This course is a survey of American Pragmatism. In it we will examine the three central figures of the pragmatic traditions: Charles S. Peirce, William James, and John Dewey. While Pragmatism is the most important philosophical movement produced by the United States, it also has a global philosophical significance owing to the fact that it was the first movement to decisively break with certain key assumptions governing Modern philosophy. Specifically, it broke with the rationalist notions that cognition could be examined in abstraction from action and that truth could be defined independently of human inquiry. The goal of this course-besides coming to an in-depth understanding of each of the major pragmatic figures-is to understand how Pragmatism challenges these assumptions while also providing us with a new picture of cognition, knowledge, truth, inquiry, communication, action, and freedom. At the end of the course we shall see how Pragmatism was applied to concrete social problems and issues by looking at the work of Jane Adams and Alain Locke.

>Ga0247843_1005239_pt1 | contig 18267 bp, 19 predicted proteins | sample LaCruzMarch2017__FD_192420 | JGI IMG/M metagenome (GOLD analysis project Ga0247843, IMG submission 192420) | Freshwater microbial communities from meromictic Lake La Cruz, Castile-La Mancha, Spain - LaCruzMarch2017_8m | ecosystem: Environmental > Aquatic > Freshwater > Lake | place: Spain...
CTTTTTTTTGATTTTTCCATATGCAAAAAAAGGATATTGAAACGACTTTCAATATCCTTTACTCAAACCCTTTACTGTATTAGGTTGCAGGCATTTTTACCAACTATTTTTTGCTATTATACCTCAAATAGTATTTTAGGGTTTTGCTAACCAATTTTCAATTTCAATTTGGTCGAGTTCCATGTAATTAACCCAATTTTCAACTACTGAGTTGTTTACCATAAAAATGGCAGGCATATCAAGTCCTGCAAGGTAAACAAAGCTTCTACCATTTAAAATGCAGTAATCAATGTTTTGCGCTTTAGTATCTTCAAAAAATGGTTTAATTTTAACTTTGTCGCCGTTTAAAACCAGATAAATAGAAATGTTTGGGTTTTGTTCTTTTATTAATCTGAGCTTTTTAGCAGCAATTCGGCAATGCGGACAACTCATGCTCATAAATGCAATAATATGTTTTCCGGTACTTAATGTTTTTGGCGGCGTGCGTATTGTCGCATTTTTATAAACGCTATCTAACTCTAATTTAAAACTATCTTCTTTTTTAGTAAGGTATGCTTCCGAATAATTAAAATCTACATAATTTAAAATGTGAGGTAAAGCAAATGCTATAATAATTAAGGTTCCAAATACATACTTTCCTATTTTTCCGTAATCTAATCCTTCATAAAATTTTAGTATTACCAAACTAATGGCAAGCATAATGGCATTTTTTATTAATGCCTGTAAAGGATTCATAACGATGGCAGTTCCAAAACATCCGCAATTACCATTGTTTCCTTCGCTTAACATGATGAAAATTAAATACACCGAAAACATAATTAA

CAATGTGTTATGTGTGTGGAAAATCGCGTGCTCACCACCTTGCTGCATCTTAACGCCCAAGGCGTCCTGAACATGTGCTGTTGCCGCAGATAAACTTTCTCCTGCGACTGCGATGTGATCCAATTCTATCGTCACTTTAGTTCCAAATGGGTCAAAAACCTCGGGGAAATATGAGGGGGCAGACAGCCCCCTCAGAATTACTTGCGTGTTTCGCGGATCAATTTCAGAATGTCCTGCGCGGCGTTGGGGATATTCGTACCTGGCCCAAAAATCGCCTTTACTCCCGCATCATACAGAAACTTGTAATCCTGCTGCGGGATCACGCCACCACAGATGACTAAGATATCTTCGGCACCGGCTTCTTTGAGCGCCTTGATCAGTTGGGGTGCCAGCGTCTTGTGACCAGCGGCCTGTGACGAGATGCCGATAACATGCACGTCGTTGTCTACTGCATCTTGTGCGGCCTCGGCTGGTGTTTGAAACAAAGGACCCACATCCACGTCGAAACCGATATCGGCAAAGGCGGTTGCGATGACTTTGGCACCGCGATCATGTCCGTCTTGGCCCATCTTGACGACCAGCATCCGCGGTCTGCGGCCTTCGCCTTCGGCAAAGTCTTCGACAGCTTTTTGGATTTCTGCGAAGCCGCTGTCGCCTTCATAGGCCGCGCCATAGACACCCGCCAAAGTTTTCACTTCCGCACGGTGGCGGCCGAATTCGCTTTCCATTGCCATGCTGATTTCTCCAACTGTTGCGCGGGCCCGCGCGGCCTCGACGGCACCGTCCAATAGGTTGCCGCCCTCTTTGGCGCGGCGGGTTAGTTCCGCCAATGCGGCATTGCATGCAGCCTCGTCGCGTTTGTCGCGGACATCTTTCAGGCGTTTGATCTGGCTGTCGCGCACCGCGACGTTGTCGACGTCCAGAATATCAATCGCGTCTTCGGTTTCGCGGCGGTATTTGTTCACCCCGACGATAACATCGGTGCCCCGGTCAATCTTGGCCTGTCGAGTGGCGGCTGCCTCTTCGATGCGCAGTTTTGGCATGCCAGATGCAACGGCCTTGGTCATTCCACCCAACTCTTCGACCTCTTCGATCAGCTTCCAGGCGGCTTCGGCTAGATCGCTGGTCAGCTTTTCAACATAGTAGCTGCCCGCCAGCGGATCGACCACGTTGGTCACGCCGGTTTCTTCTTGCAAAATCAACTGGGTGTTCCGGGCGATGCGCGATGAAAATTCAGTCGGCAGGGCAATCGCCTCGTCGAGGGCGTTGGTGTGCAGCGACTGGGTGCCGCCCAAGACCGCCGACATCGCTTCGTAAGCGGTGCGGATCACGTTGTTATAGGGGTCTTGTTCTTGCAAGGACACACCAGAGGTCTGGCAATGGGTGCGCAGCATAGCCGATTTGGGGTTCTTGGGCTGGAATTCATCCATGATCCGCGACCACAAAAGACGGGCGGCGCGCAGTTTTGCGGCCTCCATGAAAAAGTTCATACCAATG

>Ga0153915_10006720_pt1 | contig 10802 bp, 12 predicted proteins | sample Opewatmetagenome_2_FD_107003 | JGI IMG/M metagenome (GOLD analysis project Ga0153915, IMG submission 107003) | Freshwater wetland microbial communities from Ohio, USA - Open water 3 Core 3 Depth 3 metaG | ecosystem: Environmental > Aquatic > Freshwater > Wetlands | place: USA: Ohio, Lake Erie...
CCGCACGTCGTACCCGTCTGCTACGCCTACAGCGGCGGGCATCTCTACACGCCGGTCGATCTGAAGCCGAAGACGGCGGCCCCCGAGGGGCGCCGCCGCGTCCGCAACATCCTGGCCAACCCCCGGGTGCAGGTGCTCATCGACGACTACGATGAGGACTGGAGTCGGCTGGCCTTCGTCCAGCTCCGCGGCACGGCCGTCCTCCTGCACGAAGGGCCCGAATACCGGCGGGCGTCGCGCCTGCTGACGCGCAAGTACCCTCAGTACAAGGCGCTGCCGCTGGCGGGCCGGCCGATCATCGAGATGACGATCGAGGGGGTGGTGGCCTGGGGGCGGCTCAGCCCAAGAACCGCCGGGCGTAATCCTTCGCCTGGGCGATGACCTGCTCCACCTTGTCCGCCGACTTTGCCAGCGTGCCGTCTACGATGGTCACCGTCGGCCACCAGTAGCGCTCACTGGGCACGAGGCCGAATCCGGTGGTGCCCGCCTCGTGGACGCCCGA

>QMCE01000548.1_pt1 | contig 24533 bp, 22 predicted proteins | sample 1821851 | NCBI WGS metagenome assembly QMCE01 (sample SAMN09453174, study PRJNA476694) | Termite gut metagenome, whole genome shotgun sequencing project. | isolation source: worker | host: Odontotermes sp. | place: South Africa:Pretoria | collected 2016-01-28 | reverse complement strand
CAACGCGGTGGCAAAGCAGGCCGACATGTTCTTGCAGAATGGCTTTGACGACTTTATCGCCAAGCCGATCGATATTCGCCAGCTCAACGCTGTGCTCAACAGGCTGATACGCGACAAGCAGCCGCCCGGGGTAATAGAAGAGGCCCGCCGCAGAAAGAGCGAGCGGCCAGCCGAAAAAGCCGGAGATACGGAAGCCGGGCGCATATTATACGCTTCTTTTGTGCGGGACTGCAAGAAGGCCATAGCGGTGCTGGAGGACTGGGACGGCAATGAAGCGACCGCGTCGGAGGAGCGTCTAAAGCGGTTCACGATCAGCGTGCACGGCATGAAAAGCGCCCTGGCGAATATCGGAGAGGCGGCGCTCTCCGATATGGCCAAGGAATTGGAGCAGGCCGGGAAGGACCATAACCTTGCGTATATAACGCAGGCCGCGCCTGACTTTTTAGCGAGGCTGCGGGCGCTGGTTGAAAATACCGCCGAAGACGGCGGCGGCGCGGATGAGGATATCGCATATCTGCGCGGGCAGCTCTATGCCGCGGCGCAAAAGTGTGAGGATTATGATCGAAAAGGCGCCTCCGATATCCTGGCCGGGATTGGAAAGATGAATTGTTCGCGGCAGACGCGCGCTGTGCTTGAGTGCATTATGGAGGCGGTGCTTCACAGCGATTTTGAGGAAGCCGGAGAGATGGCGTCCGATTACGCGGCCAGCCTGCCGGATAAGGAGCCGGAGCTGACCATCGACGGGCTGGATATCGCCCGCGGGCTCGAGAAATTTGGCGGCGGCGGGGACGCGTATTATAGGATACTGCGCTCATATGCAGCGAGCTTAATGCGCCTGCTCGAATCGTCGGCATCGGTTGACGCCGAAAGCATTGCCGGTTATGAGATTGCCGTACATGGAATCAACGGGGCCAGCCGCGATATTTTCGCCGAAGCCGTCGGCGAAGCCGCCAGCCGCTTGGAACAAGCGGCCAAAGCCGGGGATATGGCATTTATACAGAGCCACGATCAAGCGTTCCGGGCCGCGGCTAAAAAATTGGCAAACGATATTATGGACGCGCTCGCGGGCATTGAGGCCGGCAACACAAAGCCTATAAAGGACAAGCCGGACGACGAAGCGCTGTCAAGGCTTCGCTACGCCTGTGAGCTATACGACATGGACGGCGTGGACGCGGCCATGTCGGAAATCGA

Pre Requisites: Pre-req = PHIL 100 or PHIL 108